Dean College is a private university in Franklin, Massachusetts. There are just over 1,300 students and fourteen sports teams for students to participate in. Dean offers associate degrees in 20 majors and bachelor’s degrees in 13 majors. Here are ten of the easiest classes offered at Dean!
This course will give you an understanding of how technology is utilized as a tool in a business environment. The focus is on gathering, processing and presenting information in a professional business manner using the Office applications. You’ll get hands-on experience working with the Internet and Microsoft Office and become competent in information literacy. You’ll also be proficient in word processing (Word), spreadsheets (Excel) and presentation graphics (PowerPoint).
This course will be a welcome break from your other lectures of the day. This class gives an introduction to ways of seeing and discussing art from around the world, including examples of painting, sculpture, prints, photography, architecture and other historical and contemporary media. The course is designed to give you an understanding of the form and expression of works of art and you will go on field trips as well.
This little course is only one credit and will get you on your feet during the day. The course explores dance techniques for performers, dancers, actors and musical theatre actors. You will develop basic skills in dance and free the performer’s physical and emotional expression through movement. There are also particular DAN classes of all different levels for ballet, modern dance, jazz, hip hop, and tap.
This introductory course discusses history methods and historical consciousness, including some history of Dean College. You will learn the difference between primary and secondary sources and the critical and analytical approaches to working with sources. You’ll also have the chance to examine primary sources from American and world civilizations. This course fulfills a Core Distribution Humanities requirement.
Ethics is one of the most interesting topics to discuss and debate. This course gives an introduction to the discipline of moral philosophy. Some questions you will discuss are: What is the nature of good and evil; of right and wrong; of freedom and responsibility? Can morality be objectively quantified? Can any given action be declared either a right or an obligatory act? You’ll also get the chance to examine case studies in current moral dilemmas including controversial choices in medical ethics, the impact of technology on freedom and responsibility, actions of civil disobedience or of war, and ethics in the workplace.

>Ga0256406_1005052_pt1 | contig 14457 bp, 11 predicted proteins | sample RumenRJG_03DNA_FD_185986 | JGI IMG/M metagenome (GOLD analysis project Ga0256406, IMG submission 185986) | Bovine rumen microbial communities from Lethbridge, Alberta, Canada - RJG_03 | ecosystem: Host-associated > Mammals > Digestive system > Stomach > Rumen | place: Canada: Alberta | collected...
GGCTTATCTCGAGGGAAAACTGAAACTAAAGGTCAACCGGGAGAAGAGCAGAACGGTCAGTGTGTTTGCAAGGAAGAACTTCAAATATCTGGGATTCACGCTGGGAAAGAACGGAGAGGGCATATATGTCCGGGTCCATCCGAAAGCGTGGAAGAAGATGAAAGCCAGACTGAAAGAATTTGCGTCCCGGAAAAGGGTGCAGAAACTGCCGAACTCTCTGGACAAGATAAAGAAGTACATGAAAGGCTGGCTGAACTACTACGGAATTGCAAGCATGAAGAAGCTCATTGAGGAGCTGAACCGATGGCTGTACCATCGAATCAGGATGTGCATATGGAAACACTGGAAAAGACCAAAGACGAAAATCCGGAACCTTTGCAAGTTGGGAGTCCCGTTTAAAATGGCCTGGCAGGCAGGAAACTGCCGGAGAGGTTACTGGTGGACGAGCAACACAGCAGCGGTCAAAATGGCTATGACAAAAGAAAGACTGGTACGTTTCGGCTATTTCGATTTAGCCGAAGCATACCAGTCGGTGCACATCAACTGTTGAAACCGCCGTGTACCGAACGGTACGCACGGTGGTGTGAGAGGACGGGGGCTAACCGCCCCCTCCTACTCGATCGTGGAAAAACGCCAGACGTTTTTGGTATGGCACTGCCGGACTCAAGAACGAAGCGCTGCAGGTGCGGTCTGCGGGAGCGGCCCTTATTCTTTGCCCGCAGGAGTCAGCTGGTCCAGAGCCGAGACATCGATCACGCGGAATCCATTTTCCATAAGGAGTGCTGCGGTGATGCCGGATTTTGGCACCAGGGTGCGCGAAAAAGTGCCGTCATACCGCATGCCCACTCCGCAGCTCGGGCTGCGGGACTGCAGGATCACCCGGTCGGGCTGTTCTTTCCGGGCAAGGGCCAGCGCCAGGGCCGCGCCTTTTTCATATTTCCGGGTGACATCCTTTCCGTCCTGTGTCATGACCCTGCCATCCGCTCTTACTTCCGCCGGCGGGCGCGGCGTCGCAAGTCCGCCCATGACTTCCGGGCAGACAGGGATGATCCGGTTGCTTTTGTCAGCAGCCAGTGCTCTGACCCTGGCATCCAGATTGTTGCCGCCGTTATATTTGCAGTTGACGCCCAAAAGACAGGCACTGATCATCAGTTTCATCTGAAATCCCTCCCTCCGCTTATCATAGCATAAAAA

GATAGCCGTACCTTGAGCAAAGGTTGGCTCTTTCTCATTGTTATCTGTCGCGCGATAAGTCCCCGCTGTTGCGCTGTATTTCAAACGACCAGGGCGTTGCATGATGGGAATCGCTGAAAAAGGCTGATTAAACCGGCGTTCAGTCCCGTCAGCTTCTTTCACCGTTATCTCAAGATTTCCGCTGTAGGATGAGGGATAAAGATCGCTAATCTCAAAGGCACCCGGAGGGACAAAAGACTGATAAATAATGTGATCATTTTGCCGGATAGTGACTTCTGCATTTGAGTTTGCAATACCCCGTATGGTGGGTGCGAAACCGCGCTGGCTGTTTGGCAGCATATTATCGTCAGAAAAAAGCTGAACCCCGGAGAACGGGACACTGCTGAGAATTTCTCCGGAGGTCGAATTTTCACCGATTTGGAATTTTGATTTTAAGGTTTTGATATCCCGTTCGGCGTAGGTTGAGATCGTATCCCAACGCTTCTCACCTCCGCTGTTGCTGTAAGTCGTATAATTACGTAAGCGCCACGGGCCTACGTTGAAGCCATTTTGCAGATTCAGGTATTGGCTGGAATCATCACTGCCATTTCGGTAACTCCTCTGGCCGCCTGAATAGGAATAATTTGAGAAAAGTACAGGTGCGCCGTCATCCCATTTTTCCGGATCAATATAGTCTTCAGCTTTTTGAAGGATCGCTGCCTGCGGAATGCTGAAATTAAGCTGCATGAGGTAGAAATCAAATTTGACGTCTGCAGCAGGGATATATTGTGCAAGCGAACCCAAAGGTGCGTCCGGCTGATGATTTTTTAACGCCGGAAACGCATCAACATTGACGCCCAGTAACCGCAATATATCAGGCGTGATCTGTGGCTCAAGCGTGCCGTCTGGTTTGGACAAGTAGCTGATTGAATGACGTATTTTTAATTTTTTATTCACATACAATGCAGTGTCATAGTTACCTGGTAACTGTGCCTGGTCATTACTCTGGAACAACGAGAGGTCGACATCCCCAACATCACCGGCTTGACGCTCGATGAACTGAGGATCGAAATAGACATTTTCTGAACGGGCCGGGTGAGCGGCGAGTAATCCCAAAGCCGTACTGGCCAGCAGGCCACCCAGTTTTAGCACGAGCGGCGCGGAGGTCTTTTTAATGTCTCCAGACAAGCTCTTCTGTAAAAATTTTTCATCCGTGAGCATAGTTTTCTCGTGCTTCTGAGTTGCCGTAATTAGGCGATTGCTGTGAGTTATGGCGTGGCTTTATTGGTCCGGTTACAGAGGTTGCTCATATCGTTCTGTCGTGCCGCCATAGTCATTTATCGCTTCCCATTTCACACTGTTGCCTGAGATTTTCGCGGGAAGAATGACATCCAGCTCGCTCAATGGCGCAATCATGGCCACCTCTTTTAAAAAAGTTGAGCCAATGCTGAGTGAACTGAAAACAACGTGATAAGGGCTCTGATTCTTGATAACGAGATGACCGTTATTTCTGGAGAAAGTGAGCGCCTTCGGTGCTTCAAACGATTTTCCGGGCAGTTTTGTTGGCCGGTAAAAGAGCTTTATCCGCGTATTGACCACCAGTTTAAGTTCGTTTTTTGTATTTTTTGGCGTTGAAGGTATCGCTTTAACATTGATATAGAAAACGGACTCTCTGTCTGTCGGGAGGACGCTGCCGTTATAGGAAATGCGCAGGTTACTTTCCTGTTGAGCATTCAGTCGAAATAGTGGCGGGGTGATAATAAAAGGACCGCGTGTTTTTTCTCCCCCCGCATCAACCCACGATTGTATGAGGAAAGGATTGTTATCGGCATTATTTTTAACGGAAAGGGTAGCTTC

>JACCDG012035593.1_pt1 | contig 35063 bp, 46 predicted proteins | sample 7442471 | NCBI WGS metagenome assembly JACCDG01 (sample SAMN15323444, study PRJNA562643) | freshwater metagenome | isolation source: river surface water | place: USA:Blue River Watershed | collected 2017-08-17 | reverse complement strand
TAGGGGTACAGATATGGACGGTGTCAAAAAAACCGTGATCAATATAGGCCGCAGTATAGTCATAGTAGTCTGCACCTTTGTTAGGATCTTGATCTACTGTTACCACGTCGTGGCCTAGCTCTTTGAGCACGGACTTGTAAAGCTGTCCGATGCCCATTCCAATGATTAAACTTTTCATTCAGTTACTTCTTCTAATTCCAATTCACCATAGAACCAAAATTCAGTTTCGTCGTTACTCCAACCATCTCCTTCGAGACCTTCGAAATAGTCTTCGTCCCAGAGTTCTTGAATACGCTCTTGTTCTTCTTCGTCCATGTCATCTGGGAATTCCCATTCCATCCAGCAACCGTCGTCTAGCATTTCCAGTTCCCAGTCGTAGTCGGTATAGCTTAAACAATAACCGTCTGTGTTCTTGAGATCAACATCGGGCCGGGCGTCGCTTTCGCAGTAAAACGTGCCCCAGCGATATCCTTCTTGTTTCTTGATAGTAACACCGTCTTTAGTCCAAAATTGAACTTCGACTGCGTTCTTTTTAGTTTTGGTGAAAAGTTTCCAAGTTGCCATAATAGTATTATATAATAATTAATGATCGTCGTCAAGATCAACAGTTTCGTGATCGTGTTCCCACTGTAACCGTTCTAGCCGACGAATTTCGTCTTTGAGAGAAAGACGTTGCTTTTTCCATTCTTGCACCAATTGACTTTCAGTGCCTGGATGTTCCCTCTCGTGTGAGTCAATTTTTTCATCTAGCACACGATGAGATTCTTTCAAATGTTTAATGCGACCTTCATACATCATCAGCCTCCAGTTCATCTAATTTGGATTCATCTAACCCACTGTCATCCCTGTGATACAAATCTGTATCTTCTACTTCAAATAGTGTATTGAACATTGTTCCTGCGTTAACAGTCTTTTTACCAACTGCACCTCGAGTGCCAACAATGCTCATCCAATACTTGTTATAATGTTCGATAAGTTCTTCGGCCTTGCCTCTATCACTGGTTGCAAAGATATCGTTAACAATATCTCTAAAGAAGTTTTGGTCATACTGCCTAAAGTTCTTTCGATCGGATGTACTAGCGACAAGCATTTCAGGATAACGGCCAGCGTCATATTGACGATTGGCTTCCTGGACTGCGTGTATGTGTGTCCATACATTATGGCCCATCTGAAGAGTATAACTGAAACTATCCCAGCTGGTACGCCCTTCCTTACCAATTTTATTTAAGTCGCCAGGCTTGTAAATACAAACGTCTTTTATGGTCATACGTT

This course gives an introduction to the accounting environment and basic concepts of the accounting model. You’ll learn how to record and analyze business transactions, the adjustment process, worksheets, closing entries, accounting for merchandise, internal control, accounting system design, cash, receivables, property, plant and equipment. The class also covers topics such as liabilities, payroll accounting, concepts and principles, corporation accounting, bonds, cash flow and ratio analysis.
This course teaches the terms and practices of the contemporary study of performance. You’ll learn about key concepts, important genres of performance, live and recorded performances, and performance texts. You’ll use methods from anthropology and ethnography to study these performances Additionally, this course fulfills the Core Distribution Arts requirement.
This course gives an introduction to principles of general, organic, and biological chemistry encountered in health science and allied health fields. Some topics include atomic theory, molecules and ions, moles, solutions, chemical reactions, equilibrium, acids and bases, radioactivity, organic nomenclature, functional groups and their properties and reactions. You’ll also discuss biologically important molecules and their roles in the human body. The course is four credits and there is a complementary lab that teaches basic techniques in quantitative and qualitative analysis.
If you’ve ever wanted to get into music, this is a good chance. This course provides students with an overview of music in the West. You’ll learn about its origins and current practices, basic musical concepts, and terminology. The class will also take field trips to enhance learning.
This course gives an introduction to the history, theory, practice and philosophy of the criminal justice system. There will be emphasis on the various components of the criminal justice system (law enforcement, courts and corrections) and their roles and functions in the criminal justice system and process. The course includes interactive lectures, class discussion, reflective writing assignments, film clip critiques and career exploration activities.
Course registration involves many tough decisions. The classes you choose will define your semester, so it’s important to have a good, balanced schedule. Try out some of these electives and fun classes to give yourself a break and keep your GPA up!